Bills Hinder Proposed Pawtucket Transfer Station


PROVIDENCE — House and Senate committees are expected to advance bills that will impede the approval of transfer stations, such as the one proposed for the Fairlawn neighborhood in Pawtucket.

The project by Link Environmental would bring about 300 trucks and 2,000 tons of trash and construction debris daily to an industrial site off of I-95. The facility at 55 Concord St. would collect commercial and residential waste and then deliver some of it to the Central Landfill in Johnston. The site has rail access, and about 80 percent of the waste would be shipped by train to out-of-state landfills. Rail connection access is likely a long-term asset for the facility, as many urban hubs in the Northeast are turning to shipping waste by train to landfills in the Midwest as local landfills reach capacity.

U.S. landfill capacity will dwindle by 2035, with the Northeast losing about 30 percent of its landfill space in the next five years, according to the Waste Business Journal.

A portion of the Link Environmental project is across the street from a Chelo’s Hometown Bar & Grille, at the intersection of Silver Spring Street and Smithfield Avenue.

“It will put us out of business,“ said Glenn Chelo, co-owner of the Rhode Island-based chain of eateries, during a May 8 hearing for the Senate bill (S2026).

Chelo predicted that seagulls, foul odors and 55,000 rats would overrun the neighborhood. The stench, he said, would flow into his restaurant through its exhaust system.

“It’s beyond devastating,” he said.

The project has been on hold for about seven months while Link Environmental renews its agreement with the city of Pawtucket at its existing transfer station on Grotto Avenue, about a half-mile from the proposed Concord Street site. Permits are also required from the Rhode Island Department of Environmental Management (DEM). If and when the existing site is renewed, the Concord Street project would require a full review by the city’s Planning Commission. A 34,000-square-foot waste transfer building would also need a variance for exceeding height restrictions.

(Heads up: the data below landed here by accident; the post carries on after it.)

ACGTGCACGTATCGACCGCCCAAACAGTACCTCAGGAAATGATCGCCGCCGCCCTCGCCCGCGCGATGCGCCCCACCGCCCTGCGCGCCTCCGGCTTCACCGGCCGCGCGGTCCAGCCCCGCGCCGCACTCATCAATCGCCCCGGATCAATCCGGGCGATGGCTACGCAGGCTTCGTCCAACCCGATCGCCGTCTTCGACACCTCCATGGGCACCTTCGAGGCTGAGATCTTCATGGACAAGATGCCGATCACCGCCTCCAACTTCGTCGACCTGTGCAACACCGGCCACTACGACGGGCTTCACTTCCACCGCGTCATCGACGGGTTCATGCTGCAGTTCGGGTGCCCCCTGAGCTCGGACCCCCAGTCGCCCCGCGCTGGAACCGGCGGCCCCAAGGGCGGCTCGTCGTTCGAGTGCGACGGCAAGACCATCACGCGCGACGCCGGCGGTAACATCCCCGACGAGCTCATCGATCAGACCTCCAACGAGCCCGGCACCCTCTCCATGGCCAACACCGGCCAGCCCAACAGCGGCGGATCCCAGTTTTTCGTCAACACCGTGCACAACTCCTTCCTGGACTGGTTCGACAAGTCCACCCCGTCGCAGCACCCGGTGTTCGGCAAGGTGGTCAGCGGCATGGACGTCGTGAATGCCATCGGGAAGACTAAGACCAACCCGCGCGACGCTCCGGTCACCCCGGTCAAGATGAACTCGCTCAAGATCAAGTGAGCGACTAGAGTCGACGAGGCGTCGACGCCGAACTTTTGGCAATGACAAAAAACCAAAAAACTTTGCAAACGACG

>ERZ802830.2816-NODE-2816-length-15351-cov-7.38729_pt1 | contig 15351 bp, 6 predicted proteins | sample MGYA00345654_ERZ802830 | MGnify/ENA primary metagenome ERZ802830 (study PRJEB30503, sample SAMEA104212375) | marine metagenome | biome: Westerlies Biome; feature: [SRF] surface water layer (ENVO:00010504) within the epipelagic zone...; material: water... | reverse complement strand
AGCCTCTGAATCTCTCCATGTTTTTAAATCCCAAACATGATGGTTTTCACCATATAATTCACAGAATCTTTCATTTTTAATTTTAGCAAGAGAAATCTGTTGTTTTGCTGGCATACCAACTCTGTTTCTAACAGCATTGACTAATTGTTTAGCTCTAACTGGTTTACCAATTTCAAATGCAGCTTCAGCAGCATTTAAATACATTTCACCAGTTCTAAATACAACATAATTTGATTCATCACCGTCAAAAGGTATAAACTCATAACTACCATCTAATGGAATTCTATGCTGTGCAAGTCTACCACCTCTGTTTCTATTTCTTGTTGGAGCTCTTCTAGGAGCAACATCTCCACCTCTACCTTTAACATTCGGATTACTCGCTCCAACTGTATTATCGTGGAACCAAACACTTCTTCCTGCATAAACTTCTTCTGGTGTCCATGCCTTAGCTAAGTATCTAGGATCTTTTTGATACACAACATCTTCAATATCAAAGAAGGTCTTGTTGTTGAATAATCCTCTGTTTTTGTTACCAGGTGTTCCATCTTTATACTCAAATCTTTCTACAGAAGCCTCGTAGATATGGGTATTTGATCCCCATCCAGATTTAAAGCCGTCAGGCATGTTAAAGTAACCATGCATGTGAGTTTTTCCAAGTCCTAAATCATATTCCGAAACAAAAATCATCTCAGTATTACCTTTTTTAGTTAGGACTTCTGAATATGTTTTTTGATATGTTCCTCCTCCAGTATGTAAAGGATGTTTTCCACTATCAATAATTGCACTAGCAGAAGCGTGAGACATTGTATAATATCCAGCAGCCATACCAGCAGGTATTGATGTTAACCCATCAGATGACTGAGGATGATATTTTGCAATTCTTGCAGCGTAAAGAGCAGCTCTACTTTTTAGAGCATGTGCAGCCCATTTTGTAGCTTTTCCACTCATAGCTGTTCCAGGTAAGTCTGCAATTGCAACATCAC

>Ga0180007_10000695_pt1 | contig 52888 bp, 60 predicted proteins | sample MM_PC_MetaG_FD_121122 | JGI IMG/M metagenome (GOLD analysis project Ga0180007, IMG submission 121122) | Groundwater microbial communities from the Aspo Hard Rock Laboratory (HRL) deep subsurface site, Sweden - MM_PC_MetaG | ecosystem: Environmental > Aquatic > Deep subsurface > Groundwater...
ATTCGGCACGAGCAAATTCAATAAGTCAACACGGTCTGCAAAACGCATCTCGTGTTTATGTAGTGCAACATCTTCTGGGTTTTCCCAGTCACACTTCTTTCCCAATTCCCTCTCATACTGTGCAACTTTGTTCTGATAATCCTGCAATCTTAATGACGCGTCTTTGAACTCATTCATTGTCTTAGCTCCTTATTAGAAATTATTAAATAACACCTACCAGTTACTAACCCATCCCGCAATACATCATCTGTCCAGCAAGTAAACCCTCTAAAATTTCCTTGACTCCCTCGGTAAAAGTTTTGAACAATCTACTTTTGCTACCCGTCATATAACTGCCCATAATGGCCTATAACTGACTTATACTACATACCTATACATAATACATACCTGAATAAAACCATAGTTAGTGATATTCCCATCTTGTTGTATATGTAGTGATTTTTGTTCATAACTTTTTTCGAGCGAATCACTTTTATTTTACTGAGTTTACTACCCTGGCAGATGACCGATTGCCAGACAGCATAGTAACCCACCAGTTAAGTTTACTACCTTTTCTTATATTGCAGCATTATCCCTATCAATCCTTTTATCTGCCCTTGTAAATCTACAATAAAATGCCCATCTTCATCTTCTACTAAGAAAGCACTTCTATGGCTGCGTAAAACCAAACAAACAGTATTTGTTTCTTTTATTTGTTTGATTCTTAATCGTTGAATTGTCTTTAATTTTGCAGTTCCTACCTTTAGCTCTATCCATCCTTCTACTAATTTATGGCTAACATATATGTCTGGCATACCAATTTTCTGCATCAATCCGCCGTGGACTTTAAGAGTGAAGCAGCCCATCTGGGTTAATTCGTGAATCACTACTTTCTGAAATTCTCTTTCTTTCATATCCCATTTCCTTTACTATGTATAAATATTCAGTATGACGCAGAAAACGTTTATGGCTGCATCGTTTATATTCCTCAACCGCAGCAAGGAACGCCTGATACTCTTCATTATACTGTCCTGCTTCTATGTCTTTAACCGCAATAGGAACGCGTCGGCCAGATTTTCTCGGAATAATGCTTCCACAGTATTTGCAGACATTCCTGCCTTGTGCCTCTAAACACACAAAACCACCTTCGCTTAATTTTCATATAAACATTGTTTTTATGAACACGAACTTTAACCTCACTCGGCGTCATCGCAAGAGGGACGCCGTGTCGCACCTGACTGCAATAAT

Link Environmental says it will eventually close the Grotto Street facility. The new 9-acre operation on Concord Street would save Pawtucket $500,000 annually by allowing free trash and recycling drop-off for the city and residents. The city would also receive a $1 million annual host fee.

At a Pawtucket Planning Commission meeting last October, residents and business owners in the Fairlawn neighborhood came out against the project because of objections about the added truck traffic and pollution.

The House and Senate bills hinder projects like this by adding provisions to state refuse disposal laws that would require the state Planning Council and DEM director to take into account “the detrimental impact” a waste facility has on its surrounding communities.

The House Corporations Committee is expected to vote May 15 on its bill (H7787). The Senate Judiciary Committee also is scheduled to vote May 15.

Once voted out of committee, one of the bills must be approved by the House and Senate. It then goes to the governor’s desk for a signature.


Join the Discussion

View Comments

Recent Comments

  1. No large scale industrial facilities should be built without the actual consent of local communities.

Leave a Reply

Your email address will not be published. Required fields are marked *

Your support keeps our reporters on the environmental beat.

Reader support is at the core of our nonprofit news model. Together, we can keep the environment in the headlines.


We use cookies to improve your experience and deliver personalized content. View Cookie Settings